This is part of a series of posts about the 'little of visualisation design', respecting the small decisions that make a big difference towards the good and bad of this discipline. In each post I'm going to focus on just one small matter - a singular good or bad design choice - as demonstrated by a sample project. Each project may have many effective and ineffective aspects, but I'm just commenting on one.

The 'little' of this next design concerns composition choices that exploit shapes and spaces formed by charts, text and images. The work that demonstrates this idea comes from a National Geographic project titled 'When the too-early bird sings', created by Monica Serrano and Ryan T Williams.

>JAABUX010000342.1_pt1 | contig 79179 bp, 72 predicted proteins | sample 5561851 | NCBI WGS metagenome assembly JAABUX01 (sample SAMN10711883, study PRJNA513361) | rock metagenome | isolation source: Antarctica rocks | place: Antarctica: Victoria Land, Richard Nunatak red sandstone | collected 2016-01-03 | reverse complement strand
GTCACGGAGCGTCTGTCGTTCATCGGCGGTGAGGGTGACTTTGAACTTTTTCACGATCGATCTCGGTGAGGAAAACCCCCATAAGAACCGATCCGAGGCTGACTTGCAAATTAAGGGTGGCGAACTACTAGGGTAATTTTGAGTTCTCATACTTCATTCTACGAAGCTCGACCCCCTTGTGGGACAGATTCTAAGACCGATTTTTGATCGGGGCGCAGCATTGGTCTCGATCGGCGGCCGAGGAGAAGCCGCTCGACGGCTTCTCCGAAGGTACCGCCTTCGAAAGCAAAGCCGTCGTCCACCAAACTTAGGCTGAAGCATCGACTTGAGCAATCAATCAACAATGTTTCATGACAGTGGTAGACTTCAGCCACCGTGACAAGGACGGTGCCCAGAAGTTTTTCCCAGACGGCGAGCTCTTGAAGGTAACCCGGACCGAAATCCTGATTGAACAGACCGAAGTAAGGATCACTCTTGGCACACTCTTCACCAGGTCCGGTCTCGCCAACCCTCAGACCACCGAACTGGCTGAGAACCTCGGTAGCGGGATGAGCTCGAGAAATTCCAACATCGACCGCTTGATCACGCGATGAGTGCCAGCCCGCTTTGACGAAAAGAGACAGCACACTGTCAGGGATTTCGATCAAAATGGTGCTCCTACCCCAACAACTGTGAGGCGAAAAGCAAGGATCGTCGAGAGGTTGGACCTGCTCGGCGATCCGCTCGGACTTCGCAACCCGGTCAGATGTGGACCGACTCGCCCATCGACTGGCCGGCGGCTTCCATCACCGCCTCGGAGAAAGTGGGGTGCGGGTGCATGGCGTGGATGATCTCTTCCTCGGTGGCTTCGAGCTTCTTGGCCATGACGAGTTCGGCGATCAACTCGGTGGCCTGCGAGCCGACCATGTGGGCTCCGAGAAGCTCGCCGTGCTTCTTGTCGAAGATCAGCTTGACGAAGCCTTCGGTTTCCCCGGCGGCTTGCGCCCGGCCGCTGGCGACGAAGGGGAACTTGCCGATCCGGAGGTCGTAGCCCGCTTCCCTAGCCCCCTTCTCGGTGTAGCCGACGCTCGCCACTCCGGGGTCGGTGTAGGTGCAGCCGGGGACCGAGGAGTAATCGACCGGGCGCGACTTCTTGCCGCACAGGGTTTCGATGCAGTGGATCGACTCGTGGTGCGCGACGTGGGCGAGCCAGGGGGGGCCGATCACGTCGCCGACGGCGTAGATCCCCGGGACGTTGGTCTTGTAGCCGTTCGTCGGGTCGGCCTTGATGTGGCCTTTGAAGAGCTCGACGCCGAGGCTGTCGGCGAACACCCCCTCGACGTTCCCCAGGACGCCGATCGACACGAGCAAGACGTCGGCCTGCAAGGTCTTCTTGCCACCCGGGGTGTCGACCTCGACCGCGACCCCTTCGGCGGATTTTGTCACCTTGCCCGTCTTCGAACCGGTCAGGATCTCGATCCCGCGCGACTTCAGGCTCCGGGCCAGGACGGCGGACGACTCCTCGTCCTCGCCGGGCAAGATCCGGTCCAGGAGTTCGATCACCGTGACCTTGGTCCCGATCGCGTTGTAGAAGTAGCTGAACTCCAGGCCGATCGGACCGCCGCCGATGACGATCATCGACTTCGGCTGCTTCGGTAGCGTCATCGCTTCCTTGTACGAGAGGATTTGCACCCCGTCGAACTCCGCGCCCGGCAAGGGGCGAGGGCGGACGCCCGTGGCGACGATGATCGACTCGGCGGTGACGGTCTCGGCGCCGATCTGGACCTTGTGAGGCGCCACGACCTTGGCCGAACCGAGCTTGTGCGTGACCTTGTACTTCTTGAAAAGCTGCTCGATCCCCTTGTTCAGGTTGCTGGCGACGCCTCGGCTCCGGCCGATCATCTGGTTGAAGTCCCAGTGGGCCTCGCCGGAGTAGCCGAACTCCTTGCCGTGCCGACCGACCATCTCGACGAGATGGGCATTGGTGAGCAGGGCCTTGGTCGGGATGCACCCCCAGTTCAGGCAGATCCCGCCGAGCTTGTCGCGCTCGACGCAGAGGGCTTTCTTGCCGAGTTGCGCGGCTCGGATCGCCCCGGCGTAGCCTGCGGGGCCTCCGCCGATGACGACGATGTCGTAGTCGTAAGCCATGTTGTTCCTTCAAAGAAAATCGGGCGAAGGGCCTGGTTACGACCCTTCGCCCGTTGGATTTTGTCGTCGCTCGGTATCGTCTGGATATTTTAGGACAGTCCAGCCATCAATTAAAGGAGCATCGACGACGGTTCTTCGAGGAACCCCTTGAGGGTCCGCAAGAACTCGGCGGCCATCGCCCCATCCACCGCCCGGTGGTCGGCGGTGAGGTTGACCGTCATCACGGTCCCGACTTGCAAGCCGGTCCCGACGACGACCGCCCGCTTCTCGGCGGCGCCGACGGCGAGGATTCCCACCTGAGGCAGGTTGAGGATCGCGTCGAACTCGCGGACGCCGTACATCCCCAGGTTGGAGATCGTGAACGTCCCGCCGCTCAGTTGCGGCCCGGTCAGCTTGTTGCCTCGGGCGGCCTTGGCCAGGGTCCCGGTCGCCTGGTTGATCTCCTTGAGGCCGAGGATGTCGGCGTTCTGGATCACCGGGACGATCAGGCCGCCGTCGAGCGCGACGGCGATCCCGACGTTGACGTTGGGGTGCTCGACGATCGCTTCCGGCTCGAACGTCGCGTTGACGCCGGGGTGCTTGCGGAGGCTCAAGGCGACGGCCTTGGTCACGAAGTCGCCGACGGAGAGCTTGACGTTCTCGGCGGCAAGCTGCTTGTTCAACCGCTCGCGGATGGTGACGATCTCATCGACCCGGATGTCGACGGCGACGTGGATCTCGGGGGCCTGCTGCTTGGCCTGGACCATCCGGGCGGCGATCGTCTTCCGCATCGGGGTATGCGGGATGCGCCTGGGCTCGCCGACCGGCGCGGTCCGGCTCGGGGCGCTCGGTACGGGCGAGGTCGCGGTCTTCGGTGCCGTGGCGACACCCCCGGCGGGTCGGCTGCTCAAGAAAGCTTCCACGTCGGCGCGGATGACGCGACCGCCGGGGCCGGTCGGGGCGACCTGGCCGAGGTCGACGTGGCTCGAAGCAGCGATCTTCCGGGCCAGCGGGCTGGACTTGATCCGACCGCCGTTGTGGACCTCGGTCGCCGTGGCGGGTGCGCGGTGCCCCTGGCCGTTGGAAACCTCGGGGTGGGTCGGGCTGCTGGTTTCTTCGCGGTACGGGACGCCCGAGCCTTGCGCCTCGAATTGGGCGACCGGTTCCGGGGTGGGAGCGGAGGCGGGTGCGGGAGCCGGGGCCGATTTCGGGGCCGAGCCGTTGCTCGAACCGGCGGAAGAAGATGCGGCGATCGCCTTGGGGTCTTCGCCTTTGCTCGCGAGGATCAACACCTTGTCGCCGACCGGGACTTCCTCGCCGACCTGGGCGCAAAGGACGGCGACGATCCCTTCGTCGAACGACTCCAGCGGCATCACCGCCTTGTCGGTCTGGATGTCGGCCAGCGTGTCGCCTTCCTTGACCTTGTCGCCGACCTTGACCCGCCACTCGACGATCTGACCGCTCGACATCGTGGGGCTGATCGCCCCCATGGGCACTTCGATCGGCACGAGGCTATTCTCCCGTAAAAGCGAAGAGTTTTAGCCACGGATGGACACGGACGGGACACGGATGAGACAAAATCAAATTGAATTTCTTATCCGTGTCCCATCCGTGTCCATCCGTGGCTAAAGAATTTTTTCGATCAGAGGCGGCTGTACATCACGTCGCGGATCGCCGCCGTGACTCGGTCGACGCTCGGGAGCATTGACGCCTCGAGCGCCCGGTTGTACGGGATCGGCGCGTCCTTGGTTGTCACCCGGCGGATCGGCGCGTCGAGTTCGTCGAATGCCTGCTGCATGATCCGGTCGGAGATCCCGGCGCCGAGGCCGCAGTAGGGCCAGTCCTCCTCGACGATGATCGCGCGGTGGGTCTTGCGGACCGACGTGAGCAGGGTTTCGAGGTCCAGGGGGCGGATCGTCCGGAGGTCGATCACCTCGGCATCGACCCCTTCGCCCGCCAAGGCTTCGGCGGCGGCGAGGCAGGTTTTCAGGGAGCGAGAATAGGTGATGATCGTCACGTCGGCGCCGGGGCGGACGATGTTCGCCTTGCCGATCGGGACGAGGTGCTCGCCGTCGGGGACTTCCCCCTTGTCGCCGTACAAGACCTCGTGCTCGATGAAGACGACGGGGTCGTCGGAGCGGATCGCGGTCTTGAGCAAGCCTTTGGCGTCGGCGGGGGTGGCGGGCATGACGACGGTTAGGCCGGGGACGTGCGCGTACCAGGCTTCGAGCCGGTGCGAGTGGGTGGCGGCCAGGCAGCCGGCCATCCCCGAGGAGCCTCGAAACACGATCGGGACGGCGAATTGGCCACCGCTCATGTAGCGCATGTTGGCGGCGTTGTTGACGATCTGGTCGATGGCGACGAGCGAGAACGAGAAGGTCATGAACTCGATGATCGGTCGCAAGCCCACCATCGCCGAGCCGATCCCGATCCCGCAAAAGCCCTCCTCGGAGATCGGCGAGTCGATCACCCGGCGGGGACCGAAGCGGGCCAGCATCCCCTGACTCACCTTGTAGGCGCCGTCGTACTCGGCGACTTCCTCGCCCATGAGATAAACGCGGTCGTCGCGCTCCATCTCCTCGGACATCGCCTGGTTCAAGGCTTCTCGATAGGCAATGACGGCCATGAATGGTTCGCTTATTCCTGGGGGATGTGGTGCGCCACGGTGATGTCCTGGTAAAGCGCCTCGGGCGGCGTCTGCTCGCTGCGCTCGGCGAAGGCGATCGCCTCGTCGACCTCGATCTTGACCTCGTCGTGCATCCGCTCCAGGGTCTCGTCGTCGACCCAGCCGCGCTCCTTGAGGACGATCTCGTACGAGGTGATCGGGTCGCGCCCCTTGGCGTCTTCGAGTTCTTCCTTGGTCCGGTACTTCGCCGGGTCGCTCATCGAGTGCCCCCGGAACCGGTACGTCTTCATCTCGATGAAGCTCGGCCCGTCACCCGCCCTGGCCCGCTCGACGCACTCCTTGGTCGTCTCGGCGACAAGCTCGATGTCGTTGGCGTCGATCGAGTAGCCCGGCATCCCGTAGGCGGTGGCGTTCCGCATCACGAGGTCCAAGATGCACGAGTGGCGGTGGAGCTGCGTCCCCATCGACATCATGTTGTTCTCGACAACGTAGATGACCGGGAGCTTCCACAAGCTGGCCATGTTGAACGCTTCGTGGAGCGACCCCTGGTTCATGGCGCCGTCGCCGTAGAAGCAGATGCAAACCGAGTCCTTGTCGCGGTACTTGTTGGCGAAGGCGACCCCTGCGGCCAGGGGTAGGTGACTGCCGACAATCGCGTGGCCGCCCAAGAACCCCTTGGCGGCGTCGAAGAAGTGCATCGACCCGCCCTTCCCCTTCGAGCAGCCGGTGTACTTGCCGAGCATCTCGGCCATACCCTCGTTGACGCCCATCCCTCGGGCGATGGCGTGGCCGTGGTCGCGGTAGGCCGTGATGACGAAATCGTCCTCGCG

What I like in this piece is how the semi-circular chart layouts create a small shape of emptiness that perfectly accommodates the associated bird images. In the main chart, for the robin, notice how the placement of the dawn/dusk icons and descriptive text continue to create a nice archway-like balance and alignment between all elements. Furthermore, and most noticeable with the smaller graphics down the right-hand column, the layout of the left-aligned bird titles and descriptive text below each chart uses the available space so efficiently preserving harmony with the chart and image above.